Letters

Letters 07-27-2015

Next For Brownfields In regard to your recent piece on brownfield redevelopment in TC, the Randolph Street project appears to be proceeding without receiving its requested $600k in brownfield funding from the county. In response to this, the mayor is quoted as saying that the developer bought the property prior to performing an environmental assessment and had little choice but to now build it...

Defending Our Freedom This is in response to Sally MacFarlane Neal’s recent letter, “War Machines for Family Entertainment.” Wake Up! Make no mistake about it, we are at war! Even though the idiot we have for a president won’t accept the fact because he believes we can negotiate with Iran, etc., ISIS and their like make it very clear they intend to destroy the free world as we know it. If you take notice of the way are constantly destroying their own people, is that living...

What Is Far Left? Columnist Steve Tuttle, who so many lambaste as a liberal, considers Sen. Sanders a far out liberal “nearly invisible from the middle.” Has the middle really shifted that far right? Sanders has opposed endless war and the Patriot Act. Does Mr. Tuttle believe most of our citizens praise our wars and the positive results we have achieved from them? Is supporting endless war or giving up our civil liberties middle of the road...

Parking Corrected Stephen Tuttle commented on parking in the July 13 Northern Express. As Director of the Traverse City Downtown Development Authority, I feel compelled to address a couple key issues. But first, I acknowledge that  there is some consternation about parking downtown. As more people come downtown served by less parking, the pressure on what parking we have increases. Downtown serves a county with a population of 90,000 and plays host to over three million visitors annually...

Home · Articles · News · Other Opinions · The Big Pig Out
. . . .

The Big Pig Out

Gayle Miller - January 18th, 2007
When wealthy developers purchased land just north of a lovely Michigan town, citizens were curious. Will it be a new
subdivision? An industrial park? After many inquiries, the residents learn the worst: the new “development” in Gratiot County will be a hog factory, home to 2,000 stinking pigs.
Smashed together like sausages, the hogs will eat, poop and give birth within huge buildings sitting atop enormous pits of manure. Exhaust fans will run 24-7 to vent toxic fumes that would otherwise kill the pigs. When the manure pits are full, the untreated sewage will be dumped on nearby fields.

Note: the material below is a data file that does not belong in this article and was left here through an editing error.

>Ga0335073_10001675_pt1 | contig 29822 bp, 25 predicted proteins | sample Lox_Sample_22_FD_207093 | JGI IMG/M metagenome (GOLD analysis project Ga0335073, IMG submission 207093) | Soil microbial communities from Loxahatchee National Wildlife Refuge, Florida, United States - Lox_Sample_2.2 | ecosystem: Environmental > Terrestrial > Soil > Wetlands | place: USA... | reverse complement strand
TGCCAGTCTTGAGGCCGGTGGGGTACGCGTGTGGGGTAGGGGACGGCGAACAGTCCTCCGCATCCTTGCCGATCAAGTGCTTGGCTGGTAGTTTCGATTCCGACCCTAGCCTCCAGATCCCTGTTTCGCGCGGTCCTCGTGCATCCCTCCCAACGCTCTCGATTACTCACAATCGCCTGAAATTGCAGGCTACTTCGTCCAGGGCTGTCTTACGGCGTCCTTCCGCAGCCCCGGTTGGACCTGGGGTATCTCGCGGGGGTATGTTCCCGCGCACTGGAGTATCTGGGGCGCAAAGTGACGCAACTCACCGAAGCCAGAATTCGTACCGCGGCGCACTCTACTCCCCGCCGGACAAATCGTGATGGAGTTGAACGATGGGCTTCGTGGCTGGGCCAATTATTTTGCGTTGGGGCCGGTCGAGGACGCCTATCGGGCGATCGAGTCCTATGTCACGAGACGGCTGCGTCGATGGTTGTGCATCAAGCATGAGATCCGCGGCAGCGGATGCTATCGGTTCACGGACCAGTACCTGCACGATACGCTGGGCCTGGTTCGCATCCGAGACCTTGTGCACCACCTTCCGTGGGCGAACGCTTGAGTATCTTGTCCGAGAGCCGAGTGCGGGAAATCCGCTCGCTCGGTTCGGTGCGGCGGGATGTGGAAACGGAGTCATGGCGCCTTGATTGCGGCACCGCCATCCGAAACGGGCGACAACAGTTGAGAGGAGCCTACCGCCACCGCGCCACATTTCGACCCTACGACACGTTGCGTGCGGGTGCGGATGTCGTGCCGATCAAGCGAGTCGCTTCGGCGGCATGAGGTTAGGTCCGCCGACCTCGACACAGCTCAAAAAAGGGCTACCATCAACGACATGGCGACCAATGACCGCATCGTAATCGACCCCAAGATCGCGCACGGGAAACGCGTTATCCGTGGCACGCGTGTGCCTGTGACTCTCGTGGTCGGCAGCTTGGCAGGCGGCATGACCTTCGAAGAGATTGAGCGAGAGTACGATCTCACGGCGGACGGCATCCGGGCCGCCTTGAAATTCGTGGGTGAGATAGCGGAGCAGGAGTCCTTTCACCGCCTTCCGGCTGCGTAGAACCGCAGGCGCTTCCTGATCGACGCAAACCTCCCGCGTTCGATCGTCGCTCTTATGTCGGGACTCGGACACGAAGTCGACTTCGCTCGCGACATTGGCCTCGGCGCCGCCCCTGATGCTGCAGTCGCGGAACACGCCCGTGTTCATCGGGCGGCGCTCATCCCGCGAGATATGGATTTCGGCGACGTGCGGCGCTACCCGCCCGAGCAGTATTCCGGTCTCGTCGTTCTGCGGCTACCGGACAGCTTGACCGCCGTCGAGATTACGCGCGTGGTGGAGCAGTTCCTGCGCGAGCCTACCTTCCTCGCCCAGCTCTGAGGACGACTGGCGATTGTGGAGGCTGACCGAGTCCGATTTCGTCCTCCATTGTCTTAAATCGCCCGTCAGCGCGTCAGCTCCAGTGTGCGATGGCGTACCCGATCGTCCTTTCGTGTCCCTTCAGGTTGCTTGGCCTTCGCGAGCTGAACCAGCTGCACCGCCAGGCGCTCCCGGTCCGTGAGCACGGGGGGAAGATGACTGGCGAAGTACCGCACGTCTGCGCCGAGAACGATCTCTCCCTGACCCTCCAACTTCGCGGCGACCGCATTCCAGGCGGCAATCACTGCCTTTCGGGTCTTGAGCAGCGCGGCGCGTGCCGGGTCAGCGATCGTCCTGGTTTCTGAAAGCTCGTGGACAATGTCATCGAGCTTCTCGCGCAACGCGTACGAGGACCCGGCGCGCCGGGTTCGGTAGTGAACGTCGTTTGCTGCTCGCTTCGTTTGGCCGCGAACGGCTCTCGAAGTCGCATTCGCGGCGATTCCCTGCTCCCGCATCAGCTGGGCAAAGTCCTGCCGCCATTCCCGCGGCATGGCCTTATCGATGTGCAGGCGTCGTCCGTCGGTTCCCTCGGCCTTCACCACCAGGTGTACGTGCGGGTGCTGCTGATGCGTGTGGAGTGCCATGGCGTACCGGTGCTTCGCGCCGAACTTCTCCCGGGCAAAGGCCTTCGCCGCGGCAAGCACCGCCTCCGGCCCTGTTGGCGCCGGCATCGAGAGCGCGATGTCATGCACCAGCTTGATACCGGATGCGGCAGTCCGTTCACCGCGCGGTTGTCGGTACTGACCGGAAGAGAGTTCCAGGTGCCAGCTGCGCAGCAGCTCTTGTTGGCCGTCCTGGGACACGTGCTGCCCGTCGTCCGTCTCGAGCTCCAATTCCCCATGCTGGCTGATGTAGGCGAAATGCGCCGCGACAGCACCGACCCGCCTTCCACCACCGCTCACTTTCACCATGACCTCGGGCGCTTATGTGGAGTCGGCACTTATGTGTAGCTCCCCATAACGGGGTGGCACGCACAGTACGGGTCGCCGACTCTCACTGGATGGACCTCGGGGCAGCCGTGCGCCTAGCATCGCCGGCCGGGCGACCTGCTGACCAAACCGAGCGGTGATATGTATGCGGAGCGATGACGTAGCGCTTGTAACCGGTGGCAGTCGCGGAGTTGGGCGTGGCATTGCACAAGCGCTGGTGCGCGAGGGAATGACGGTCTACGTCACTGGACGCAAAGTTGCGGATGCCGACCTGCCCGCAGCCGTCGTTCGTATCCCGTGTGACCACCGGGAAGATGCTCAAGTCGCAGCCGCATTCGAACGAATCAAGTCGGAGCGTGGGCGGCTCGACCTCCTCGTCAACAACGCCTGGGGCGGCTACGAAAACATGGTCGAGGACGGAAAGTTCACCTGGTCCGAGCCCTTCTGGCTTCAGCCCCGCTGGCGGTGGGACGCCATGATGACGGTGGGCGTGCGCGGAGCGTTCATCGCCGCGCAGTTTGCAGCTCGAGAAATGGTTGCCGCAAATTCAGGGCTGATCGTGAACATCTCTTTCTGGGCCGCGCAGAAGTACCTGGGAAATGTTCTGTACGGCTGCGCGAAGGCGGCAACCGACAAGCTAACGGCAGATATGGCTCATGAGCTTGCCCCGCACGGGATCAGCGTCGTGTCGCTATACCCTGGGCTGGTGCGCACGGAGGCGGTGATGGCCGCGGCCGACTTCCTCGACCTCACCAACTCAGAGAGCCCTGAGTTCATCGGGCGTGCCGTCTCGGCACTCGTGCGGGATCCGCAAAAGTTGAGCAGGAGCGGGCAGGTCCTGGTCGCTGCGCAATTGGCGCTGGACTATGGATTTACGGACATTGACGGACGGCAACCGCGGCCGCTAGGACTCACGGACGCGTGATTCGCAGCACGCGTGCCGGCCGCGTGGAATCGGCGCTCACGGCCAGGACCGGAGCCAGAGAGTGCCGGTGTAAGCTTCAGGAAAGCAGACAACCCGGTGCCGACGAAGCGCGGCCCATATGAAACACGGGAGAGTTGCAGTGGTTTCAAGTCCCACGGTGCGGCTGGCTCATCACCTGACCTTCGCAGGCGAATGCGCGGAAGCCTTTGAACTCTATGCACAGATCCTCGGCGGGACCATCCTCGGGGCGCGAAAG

Promoters tell residents that hog factories bring economic prosperity. Doing their own research, however, citizens find study after study documenting economic decline and plummeting property values caused by animal factory pollution. They learn about groundwater contamination, fish kills, rivers polluted with fecal bacteria, and stench so bad it can cause spontaneous vomiting.
The community organizes. They distribute fliers, meet in overcrowded gymnasiums and consult experts. They ask the planning commission to deny building permits. They try to change the zoning. They plead with the health department. They petition the city. They consult attorneys.
What they learn is this: Because of the protections offered to farms (even factory farms) under the Right to Farm Act,
communities are powerless to stop animal factories. Those same protections also shield animal factories from liability for harm to human health or loss of property value resulting from their pollution. Welcome to Alma – future home of Sietsma Hog factory.
In another part of Michigan, a similar tale unfolds. Lenawee County residents living near the state’s most polluting dairy factory farm watch in horror as the operators dig yet another gigantic sewage lagoon. Soon, the facility will be able to store more than 70 million gallons of sewage.
The state has charged the dairy’s operators with more than 75 water quality violations. The operators were finally required to install a $1 million sewage treatment system. It isn’t working - and area streams continue to flow with raw sewage.
Recent notices from the State Attorney General and state regulators note that the situation at Vreba Hoff Dairy has “deteriorated substantially over the last few months.” Despite continuing violations and extreme environmental pollution, the state does nothing to protect public health. Welcome to the town of Hudson.
Think these stories have nothing to do with northern, lower Michigan? Think again.
Michigan is in frenzy to build corn-based ethanol plants, a number of which have been proposed for northwest Michigan. Ethanol plants produce a byproduct which can be fed to cows and pigs. So, where ethanol plants go, animal factories follow. Where animal factories go, severe pollution follows. Welcome to reality.
Under current Michigan law, animal factories are considered farms and receive the same protections as farms. This needs to change. As long as animal factories receive exemptions under Right to Farm, Michigan will continue to be plagued by animal factory pollution, and communities will be powerless to protect themselves. Think that animal factories won’t show up in northern Michigan? Think again.
Do you want a hog factory in your backyard? If not, tell Senators Jason Allen and Michelle McManus and Representatives Howard Walker and David Palsrock to change the Right to Farm Act. Animal factories need to be regulated like the polluting industries they are, and communities need to be able to say NO.

Gayle Miller is the legislative director for the Sierra Club’s Michigan Chapter.
 
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